Data capture and research notes for a family website. A work in progress.
KEEROM REGAINED - Digitally.
Email from N. F. to Edward Tenner, U.S.A..
31 January 2008
I have come across your interesting article on the tilting chair
by Lorenz and Peter Fletcher, while trying to contact relatives in USA.
There is strong reason to believe that the Fletcher in your article
is a son of Sir Angus Somerville Fletcher, born in South Africa, and
the youngest brother of my grandfather. In one of his letters ....
from 1951, he mentions that his son Peter was at Stevens Engineering
Institute. His age would fit with the age mentioned in your article.
Your article suggests that in 2004 he was still alive in Florida, and that
you had at some stage had contact with him.
I would be most grateful to you if you are in any way able to put me in
touch with him or his family, or able to suggest any further means of
My reason for wishing to contact him is to ask him to fill out details
on a family archive/website, and also just to re-establish contact with
this branch of our family.....
Nannup. Western Australia.
Dear Mr. Fletcher,
Thank you for your message. Coincidentally I spoke on Monday at a
university in Daytona Beach. Peter Fletcher lives nearby. He could not
attend but we spoke on the telephone.
I'll call him again and with his permission will send you his telephone
number. I am not sure about his current e-mail address.
If you are not already in touch with Peter's brother Angus, he also might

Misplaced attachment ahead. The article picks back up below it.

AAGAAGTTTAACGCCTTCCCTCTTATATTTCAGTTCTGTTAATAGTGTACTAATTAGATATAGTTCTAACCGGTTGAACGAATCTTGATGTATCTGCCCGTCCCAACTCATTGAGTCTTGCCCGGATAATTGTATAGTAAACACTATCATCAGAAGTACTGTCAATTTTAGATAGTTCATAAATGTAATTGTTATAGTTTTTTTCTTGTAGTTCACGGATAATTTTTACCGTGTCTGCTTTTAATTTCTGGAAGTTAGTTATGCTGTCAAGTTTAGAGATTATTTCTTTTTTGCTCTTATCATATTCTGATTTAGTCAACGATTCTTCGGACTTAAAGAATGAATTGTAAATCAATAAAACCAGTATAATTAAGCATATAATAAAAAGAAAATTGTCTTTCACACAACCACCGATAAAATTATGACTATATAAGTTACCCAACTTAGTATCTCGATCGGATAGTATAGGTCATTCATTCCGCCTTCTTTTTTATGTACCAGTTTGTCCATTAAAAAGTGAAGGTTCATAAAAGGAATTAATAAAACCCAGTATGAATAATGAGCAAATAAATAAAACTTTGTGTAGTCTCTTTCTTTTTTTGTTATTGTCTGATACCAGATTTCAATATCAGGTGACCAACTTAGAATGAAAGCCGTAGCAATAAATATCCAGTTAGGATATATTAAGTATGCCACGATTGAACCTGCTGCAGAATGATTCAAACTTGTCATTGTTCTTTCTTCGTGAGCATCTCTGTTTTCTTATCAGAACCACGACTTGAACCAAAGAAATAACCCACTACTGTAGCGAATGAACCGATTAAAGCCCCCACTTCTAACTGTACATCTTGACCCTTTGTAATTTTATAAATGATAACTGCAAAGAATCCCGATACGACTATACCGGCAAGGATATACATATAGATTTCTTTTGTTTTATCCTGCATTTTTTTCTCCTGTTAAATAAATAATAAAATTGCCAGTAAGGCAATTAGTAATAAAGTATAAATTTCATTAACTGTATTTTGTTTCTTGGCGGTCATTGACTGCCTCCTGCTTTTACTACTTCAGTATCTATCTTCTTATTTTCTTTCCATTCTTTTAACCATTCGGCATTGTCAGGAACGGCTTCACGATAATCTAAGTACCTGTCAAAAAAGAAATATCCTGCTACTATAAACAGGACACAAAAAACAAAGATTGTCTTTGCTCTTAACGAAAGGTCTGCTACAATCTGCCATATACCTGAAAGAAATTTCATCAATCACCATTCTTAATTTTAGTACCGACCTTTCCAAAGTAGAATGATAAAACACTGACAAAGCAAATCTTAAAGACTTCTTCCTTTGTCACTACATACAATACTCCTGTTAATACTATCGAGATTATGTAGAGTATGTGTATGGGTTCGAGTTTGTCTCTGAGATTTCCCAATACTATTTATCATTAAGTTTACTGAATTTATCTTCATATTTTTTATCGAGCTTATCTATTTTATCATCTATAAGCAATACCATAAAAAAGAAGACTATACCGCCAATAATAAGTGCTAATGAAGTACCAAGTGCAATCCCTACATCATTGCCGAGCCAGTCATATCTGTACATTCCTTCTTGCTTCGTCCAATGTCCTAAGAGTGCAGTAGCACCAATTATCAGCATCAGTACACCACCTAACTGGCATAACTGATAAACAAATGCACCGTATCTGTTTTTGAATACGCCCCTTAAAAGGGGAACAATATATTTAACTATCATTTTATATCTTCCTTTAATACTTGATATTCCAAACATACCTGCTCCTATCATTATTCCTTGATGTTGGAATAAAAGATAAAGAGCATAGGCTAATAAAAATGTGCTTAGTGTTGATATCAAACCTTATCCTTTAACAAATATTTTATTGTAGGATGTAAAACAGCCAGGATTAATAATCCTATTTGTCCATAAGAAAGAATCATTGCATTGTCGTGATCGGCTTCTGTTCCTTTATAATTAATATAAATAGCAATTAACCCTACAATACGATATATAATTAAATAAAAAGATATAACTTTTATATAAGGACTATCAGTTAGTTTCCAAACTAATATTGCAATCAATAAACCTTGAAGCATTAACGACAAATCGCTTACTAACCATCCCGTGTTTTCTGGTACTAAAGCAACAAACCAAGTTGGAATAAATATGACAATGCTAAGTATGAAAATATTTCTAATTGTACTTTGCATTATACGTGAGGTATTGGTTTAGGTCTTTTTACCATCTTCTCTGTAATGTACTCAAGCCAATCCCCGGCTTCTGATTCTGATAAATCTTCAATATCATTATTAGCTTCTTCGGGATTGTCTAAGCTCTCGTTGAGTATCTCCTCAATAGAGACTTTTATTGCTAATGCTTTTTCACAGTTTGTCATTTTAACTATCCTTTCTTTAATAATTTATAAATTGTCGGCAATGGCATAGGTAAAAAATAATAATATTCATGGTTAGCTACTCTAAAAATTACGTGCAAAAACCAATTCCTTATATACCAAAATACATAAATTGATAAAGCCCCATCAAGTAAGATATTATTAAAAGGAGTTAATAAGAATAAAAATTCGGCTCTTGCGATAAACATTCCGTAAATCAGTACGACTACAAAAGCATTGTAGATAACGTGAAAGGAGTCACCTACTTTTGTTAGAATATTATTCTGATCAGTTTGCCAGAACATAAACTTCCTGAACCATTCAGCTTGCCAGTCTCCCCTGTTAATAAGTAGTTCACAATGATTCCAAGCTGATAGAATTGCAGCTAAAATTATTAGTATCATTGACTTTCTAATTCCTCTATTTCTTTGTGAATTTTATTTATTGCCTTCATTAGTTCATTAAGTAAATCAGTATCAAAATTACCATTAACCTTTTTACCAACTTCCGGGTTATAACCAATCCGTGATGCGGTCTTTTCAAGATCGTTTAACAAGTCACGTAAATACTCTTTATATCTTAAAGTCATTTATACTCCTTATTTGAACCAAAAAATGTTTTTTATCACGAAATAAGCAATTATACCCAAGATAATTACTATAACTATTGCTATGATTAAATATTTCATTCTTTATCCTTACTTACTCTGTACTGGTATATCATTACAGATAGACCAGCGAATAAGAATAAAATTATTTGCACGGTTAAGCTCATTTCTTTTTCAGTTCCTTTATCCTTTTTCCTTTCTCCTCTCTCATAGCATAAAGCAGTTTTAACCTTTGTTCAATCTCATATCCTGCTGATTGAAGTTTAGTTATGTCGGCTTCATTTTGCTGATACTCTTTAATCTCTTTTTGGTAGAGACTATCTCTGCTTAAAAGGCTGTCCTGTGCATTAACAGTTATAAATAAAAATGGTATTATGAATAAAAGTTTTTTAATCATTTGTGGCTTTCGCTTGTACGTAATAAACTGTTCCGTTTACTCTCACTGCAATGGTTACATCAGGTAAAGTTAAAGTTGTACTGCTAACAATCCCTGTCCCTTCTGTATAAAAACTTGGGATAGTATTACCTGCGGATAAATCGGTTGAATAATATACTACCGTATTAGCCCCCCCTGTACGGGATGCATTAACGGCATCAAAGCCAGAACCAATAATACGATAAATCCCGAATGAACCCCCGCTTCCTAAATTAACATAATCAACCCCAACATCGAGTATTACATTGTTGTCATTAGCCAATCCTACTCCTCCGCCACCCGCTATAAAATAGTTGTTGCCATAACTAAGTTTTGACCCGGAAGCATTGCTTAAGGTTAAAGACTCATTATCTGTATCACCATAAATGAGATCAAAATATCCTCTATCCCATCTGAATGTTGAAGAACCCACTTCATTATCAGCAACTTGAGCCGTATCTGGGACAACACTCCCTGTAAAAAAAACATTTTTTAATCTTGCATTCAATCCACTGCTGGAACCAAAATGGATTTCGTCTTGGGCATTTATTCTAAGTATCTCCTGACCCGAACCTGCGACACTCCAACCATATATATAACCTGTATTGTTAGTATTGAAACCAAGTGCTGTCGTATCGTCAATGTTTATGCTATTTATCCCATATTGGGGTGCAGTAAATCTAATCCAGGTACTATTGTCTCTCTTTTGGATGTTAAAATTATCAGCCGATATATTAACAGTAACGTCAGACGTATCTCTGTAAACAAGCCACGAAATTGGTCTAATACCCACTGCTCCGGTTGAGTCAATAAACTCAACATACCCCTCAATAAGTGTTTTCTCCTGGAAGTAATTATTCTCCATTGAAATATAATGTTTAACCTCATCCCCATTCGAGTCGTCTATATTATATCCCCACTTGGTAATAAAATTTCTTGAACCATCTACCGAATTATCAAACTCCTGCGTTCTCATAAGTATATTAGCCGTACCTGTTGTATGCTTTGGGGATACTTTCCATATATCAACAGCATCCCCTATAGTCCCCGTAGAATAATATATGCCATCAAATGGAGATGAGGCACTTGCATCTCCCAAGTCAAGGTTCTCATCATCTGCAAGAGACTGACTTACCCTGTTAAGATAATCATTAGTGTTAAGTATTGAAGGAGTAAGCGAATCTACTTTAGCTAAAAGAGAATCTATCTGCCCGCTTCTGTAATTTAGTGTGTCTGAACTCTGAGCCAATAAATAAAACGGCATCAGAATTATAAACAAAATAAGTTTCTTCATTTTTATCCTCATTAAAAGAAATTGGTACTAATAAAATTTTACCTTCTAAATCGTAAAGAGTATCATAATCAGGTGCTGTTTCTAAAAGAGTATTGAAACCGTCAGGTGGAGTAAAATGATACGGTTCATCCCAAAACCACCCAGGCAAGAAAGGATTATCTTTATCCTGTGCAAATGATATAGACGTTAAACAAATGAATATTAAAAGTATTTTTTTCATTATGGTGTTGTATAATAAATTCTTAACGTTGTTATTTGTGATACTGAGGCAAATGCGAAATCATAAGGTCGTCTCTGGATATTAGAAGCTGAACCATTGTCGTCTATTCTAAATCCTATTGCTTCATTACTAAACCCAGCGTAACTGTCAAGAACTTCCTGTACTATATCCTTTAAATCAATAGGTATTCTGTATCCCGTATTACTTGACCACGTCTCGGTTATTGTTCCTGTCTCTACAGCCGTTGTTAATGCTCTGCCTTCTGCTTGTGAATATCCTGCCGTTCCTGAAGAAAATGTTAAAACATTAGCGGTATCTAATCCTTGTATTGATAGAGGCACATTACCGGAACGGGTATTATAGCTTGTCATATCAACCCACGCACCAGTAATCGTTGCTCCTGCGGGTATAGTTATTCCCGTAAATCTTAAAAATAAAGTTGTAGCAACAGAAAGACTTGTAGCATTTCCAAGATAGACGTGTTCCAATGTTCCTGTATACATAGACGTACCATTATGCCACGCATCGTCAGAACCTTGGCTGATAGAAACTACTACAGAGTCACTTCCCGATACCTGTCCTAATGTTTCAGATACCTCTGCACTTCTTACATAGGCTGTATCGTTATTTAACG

be able to help you. He is a leading literary scholar here:
Unfortunately he was very busy when visiting Princeton and I never got
to meet him.
And I could have written an article for a historical journal on Sir Angus,
who was the first head of the British Information Service in NY before he
became a consul in Buffalo, and also presided over the search for the
United Nations headquarters. It would be worth looking up his name in
the historical archives of the NY Times, now available free online:
I look forward to reading more about the history of the Fletcher family.
Dear Mr. Fletcher,
I've spoken with Peter Fletcher. Please feel free to call him in Florida....
...I wish I'd had more space in my most recent book for Peter's recollections
of his life, and I am sure that you as a kinsman will find them all the more
For the context of reclining chair history, you might want to look at
Our Own Devices, described on my website.... ... There is a full chapter
on the history of the reclining chair, based in part on hours of conversation
with Peter and consultation of the archives of Anton Lorenz in the
Vitra Design Museum archives near Basel.
Note by N.F.: I phoned Peter in Florida and got his postal address,
and wrote him a letter .... his daughter Jean responded...
Excerpts from emails (2008).
The photo in the family of Peter Fletcher, Oak Hill, Florida. Originally in the possession of Sir Angus Somerville Fletcher. (Cape Town, Bulawayo, New York)
N.F. to Peter F. and Jean F.
Dear Peter and Jean